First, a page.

Coming up with a list of the best video games of the 90s is quite the challenge. For me, the 90s was easily the most exciting decade in gaming. The industry was more mature and more mainstream, driven by business and the need to grow through technology but also design choices.
I realise I haven’t painted the rosiest picture there, and I did miss the innovative, hobbyist era of the 80s, but it was an amazing decade to experience as a gamer. Every month I’d grab the latest video game magazines to read about the new titles that would push the hardware to the limits.
That hardware was inevitably consoles. Computers were still popular, with the decade witnessing the rise of the PC as a leading platform, and the arcades were clinging on, but consoles became the system of choice for many. That brought about those famous heavyweight rivalries – Nintendo versus Sega versus Sony – and in that battleground, some incredible victories were made.
If you're a fan of old games and console design, a great way to rekindle that love of old tech is with one of the best retro game consoles. Or you can play most of the games below on new consoles, including PlayStation 5. Check out our Nintendo Switch deals page for the latest discounts on this great handheld too, it's a great console for classic games.
The best video games of the 90s for art and design
Selecting the best video games of the 80s was tricky, and doing the same for the 90s has been almost impossible. If I had another ten to choose then the likes of Sonic The Hedgehog, Myst, Metal Gear Solid and Half-Life would surely have made the list. But here, in chronological order, are my ten most important, influential and downright bloody great games of the 90s.
01. Street Fighter II
Released: 1991 Format: Arcade
This certainly wasn’t the first one-on-one fighting game, nor the first to feature multiple playable characters with their own move-sets. Hell, it wasn’t even the first Street Fighter game. But it was the one that defined the language of fighting games, largely by the inclusion of special combo moves (which may or may not have been intentional – either way it’s a good story).
The game’s success was instant and widespread, creating a kind of arcade mania I’d not seen since the early 80s. Suddenly every developer was looking to cash-in on its success – including Capcom itself.
You may like: Street Fighter 6 for PlayStation 5 and Xbox Series X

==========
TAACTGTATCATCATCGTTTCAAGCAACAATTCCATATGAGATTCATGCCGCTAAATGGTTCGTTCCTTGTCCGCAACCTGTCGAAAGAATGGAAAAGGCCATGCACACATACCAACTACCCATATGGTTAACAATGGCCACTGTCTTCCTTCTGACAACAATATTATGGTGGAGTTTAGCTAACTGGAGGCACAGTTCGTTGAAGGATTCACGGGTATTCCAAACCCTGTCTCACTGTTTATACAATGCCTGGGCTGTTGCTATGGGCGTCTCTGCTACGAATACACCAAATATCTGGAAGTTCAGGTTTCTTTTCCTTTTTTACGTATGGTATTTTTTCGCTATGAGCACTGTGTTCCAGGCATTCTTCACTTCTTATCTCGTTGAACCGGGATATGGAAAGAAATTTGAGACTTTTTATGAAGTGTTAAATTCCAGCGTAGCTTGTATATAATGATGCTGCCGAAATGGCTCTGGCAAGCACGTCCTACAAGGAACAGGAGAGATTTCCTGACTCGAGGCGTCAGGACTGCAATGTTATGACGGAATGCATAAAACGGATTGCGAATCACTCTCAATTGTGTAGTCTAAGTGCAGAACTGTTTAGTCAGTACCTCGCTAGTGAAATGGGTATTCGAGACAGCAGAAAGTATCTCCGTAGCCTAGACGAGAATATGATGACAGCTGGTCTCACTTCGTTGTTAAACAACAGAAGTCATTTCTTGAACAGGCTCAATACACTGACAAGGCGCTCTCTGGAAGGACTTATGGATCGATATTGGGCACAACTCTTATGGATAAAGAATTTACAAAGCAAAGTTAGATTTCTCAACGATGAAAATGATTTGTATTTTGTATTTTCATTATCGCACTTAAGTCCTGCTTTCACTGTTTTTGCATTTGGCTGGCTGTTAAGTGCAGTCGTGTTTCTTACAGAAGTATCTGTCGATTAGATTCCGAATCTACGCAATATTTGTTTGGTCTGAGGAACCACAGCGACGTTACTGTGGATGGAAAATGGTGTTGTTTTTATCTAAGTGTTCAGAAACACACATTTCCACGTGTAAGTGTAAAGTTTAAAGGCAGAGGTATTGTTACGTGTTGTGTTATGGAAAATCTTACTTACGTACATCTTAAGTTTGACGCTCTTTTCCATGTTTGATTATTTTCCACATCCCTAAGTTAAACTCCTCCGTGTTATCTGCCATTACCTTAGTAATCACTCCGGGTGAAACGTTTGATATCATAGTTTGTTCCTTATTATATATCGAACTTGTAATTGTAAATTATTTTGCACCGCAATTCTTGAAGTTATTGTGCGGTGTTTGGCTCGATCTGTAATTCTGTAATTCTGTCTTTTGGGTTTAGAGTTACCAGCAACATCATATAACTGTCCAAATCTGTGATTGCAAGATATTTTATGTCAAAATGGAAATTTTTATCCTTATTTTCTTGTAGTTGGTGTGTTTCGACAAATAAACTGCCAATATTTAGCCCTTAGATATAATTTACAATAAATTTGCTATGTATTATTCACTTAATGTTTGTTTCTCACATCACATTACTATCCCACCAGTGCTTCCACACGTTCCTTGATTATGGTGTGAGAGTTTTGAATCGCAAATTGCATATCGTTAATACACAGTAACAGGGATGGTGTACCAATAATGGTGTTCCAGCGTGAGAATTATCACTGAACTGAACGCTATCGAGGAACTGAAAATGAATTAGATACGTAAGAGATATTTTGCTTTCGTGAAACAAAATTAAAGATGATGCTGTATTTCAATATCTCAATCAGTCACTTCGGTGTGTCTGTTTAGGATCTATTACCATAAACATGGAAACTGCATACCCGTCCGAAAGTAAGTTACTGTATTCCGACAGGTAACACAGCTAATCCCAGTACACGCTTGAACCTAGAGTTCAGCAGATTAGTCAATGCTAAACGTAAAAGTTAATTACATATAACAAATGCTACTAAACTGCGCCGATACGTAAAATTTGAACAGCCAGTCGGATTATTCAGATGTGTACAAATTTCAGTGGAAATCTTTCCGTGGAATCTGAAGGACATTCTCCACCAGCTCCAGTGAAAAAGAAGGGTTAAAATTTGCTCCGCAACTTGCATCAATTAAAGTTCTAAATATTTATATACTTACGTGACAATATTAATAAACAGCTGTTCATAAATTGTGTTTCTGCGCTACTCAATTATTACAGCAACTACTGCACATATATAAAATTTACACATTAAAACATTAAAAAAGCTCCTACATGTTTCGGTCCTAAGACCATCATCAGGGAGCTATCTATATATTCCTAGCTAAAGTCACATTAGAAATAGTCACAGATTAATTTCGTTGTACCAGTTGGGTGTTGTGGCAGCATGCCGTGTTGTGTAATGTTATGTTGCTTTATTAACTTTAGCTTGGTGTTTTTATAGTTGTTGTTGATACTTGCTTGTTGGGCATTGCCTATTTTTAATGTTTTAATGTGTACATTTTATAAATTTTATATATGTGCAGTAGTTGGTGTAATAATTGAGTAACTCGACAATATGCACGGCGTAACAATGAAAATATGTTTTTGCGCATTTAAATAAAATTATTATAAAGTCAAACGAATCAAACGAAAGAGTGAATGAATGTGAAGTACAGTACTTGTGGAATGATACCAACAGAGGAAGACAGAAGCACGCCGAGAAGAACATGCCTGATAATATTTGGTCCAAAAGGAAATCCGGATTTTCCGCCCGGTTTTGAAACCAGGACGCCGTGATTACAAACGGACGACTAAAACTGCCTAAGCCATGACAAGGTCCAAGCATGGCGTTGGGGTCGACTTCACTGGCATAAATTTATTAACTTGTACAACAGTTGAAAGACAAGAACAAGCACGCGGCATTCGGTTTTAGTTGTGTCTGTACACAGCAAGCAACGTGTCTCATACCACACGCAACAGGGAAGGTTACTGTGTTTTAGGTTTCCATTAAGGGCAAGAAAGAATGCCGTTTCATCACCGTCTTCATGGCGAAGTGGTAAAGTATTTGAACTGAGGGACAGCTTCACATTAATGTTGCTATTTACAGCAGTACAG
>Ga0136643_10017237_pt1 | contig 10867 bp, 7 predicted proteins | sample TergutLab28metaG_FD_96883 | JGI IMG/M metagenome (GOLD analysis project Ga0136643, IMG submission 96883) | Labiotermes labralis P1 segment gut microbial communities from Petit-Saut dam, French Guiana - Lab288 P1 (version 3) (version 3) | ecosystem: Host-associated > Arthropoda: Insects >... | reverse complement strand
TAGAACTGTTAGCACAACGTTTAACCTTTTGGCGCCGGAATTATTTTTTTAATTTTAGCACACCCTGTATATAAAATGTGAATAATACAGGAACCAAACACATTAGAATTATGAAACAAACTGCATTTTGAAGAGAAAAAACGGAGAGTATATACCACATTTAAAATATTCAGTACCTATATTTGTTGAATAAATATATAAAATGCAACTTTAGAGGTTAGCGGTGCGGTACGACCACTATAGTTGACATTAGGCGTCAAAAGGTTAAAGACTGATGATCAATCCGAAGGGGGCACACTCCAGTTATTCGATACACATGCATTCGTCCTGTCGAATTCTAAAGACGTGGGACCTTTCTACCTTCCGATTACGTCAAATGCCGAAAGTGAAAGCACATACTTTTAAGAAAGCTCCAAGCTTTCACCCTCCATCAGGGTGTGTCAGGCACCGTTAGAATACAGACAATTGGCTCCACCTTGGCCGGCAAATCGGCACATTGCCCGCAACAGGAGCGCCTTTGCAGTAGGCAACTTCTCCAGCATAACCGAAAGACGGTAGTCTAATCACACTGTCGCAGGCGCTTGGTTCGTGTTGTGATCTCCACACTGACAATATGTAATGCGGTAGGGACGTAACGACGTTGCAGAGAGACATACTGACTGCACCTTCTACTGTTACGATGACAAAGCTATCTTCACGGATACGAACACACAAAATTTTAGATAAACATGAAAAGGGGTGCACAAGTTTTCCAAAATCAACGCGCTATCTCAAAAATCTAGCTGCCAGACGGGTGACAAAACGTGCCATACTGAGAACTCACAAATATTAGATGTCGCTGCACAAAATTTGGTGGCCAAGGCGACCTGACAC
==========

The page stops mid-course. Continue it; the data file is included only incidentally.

02. Super Mario Kart
Released: 1992 Format: SNES
How exactly do you follow a masterwork like Super Mario World? Shigeru Miyamoto and his team’s solution was to quietly rustle up a brand new type of game and thus the kart racer was born.
Super Mario Kart wasn’t exactly a looker – even on release, those Mode 7 graphics were a little woozy – but it was so much fun to play that didn’t matter, especially in co-op. In fact, I think it might be one of the best multiplayer games ever released, whether racing against a mate or trying to burst their bubble (okay, balloons) in Battle Mode.
You may like: Mario Kart 8 Deluxe for Nintendo Switch
Released: 1993 Format: PC
Lineage is important in video games. Here I’m championing Doom as the definitive first-person shooter, but I’m not forgetting about its predecessor Wolfenstein 3D, or indeed any of the tunnel-type games that have existed since the 70s. Doom was so significant because the audio, visuals, story and setting all combined to totally immerse players in the action, making them twitch and jump and even scream out at times.
Equally, its importance in popularising PC gaming, multiplayer deathmatches and community modding cannot be understated. Incredible to think Doom was originally an indie title.
You may like: Doom remake for Nintendo Switch, or Doom Eternal
04. Command & Conquer
Released: 1995 Format: PC
Lineage again. The roots of real-time strategy games stretch back years, but it was Westwood Studios, first with Dune II and then the original C&C that popularised the RTS genre and made it mainstream.